* Adj Q2 EPS of $1.17 tops Wall St estimates of $1.16/shr
* Revenue $12.74 bln tops estimates
* North American volume flat, ex licensed brands
* Shares rise more than 3 pct to 12-year high (Adds CEO comments, share history)
By Martinne Geller
NEW YORK, July 19 (Reuters) - Coca-Cola Co (KO.N) posted slightly better-than-expected earnings on Tuesday on strength in emerging markets such as China and Russia, helping to send its shares up more than 3 percent to a 12-year high.
The world’s largest soft-drink maker, with brands including Sprite, vitaminwater and Powerade, does the majority of its business outside the United States -- an asset that has kept it in favor with investors despite home market struggles, where anemic jobs growth has dulled sales of soft drinks.
At the same time, volatility in commodity markets will lead to about $700 million in increased costs this year for things like packaging, sweeteners and fruit.
Atlanta-based Coke said it had raised North American prices 1 percent to 2 percent in the first half of the year, and has already started work on additional increases that should total 2 percent to 3 percent for the year, even though such moves may lead some budget-conscious consumers to cut back.
“There’s no question that the U.S. consumer is still mixed, confused and somewhat apprehensive,” Coke Chief Executive Muhtar Kent told Reuters. “It is incumbent upon business leaders in the world ... to find the algebra for profitable growth .. and you do that through a host of actions.”
Still, Morningstar analyst Philip Gorham said raising prices again could be difficult, given the delicate state of consumer spending following weak U.S. jobs growth in June [ID:nN1E7670C0].
“Pricing should be led by the consumer, but the trouble is the consumer, particularly at the low end, is driven by unemployment, which is back up,” Gorham said. “I just don’t think the environment is right to raise prices.”
Coke shares were up 3.4 percent at $69.40 in afternoon trading on the New York Stock Exchange. They earlier rose as high as $69.45, the highest level since June 1999. Shares of PepsiCo Inc (PEP.N), which plans to report its quarterly results on Thursday, gained 0.3 percent.
(For a graphic showing Coke's results and share activity, see: r.reuters.com/gyb72s)
Gary Bradshaw, a portfolio manager at Hodges Capital Management, said the company “continues to execute” in the face of macroeconomic troubles, and as such, he would continue to add to his position in the stock.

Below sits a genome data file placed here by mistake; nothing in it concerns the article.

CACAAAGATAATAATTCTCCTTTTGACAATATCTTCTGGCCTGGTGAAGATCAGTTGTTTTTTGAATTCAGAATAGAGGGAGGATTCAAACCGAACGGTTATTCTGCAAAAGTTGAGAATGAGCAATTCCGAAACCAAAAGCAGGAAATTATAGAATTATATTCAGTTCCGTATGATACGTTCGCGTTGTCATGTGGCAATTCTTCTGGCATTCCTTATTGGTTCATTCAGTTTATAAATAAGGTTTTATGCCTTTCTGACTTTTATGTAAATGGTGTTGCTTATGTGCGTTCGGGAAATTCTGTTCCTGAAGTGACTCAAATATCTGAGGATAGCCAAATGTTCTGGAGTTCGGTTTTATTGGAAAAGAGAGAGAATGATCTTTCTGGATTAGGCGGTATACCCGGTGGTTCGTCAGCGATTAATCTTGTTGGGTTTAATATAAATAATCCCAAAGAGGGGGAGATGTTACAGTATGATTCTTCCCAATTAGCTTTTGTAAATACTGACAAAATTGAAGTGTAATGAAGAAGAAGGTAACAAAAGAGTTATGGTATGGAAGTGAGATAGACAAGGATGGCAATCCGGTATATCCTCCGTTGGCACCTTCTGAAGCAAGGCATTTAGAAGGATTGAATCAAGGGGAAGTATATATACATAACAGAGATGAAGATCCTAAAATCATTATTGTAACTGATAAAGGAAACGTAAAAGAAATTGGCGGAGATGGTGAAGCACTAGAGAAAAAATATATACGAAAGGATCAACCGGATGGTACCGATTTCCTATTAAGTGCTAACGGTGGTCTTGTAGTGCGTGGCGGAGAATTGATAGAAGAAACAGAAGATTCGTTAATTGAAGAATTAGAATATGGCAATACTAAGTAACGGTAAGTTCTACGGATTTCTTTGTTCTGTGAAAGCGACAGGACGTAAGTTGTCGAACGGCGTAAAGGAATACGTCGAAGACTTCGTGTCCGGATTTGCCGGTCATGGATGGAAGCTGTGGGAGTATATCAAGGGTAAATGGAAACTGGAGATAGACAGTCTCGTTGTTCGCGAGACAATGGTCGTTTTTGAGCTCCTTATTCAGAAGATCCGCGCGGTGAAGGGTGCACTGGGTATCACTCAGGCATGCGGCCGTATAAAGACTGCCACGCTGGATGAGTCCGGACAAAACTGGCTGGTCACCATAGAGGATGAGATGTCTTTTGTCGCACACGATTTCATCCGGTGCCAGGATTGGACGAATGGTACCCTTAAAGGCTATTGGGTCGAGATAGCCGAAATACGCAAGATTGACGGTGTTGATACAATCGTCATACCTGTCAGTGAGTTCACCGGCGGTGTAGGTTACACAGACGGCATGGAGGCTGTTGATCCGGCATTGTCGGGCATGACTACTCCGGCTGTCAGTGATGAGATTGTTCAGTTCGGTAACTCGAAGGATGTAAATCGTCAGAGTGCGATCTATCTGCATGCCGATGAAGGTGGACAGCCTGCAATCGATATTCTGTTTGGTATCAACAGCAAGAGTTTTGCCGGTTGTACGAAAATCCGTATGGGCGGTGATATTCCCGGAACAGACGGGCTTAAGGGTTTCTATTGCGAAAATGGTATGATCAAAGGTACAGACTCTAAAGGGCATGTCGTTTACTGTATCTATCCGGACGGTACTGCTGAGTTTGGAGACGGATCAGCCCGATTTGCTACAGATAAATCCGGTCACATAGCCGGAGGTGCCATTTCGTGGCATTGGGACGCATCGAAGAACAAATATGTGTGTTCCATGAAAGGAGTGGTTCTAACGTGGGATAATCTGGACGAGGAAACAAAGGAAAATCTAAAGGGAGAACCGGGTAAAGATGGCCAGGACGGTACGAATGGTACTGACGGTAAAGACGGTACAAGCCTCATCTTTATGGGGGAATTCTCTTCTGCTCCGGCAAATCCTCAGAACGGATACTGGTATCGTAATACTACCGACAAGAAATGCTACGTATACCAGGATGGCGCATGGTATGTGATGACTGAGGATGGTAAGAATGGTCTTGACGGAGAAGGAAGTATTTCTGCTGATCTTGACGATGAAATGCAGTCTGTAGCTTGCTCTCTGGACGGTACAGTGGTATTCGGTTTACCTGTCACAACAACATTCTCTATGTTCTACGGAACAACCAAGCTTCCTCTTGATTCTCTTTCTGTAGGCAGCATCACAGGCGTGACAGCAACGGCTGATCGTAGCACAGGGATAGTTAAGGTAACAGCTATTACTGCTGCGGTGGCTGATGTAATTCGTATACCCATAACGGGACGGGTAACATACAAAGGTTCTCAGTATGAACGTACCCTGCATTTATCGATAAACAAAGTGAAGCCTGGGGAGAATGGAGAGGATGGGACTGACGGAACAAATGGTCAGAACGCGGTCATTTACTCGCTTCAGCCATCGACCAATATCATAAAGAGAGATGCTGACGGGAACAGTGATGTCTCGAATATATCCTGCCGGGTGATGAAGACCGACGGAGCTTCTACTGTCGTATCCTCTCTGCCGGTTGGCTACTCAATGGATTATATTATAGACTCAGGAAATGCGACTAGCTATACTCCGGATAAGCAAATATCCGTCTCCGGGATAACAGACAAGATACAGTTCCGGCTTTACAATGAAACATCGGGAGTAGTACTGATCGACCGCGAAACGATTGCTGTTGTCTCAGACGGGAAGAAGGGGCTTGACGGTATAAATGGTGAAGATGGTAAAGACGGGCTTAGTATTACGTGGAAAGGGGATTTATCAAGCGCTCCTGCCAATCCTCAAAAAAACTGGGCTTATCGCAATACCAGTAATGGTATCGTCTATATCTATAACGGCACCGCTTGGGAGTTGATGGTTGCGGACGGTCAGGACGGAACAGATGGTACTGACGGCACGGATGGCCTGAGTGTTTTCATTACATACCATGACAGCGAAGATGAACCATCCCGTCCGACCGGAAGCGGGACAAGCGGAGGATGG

“The stock is not dirt cheap but it’s not expensive either. I keep adding to it in a new account, as more money comes in,” Bradshaw said.
Coke also said it plans to buy back at least $2.5 billion in stock by the end of the year, after it suspended buybacks in the second quarter due to discussions it was having regarding a “strategic option” for the company, such as an acquisition. The discussions are no longer happening, Coke said.
“There are always options, but if there are discussions, we’ll stop (buying back shares) again,” Kent said.
Coke reported net income of $2.80 billion, or $1.20 per share for the second quarter that ended on July 1, up from $2.37 billion, or $1.02 per share, a year earlier.
Excluding one-time items, earnings were $1.17 per share, topping analysts’ average estimate by a penny, according to Thomson Reuters I/B/E/S.
Revenue jumped 47 percent to $12.74 billion, fueled by last year’s purchase of North American bottling operations, price increases and a 6 percent benefit from foreign exchange rates.
Analysts were expecting revenue of $12.38 billion.
The company said the integration of its bottler was progressing on plan, with 2011 cost savings expected to range from $140 million to $150 million. In addition, the company said its productivity initiatives were on track to slightly exceed its expectations for annual savings of $400 million to $500 million by the end of 2011.
Worldwide volume in the quarter was up 6 percent. North American volume rose 4 percent, driven by the addition of new cross-licensed brands like Dr Pepper. Excluding those brands, volume was flat. That compares with gains of 2 percent in the first quarter, 3 percent in the fourth quarter and 2 percent in the third quarter.
Volume rose 6 percent in Latin America, 5 percent in Europe, 7 percent in the Eurasia and Africa segment and 7 percent in the Pacific region. Volume increased 24 percent in China, 17 percent in Russia and 7 percent in Mexico. (Reporting by Martinne Geller; Editing by Lisa Von Ahn and Maureen Bavdek)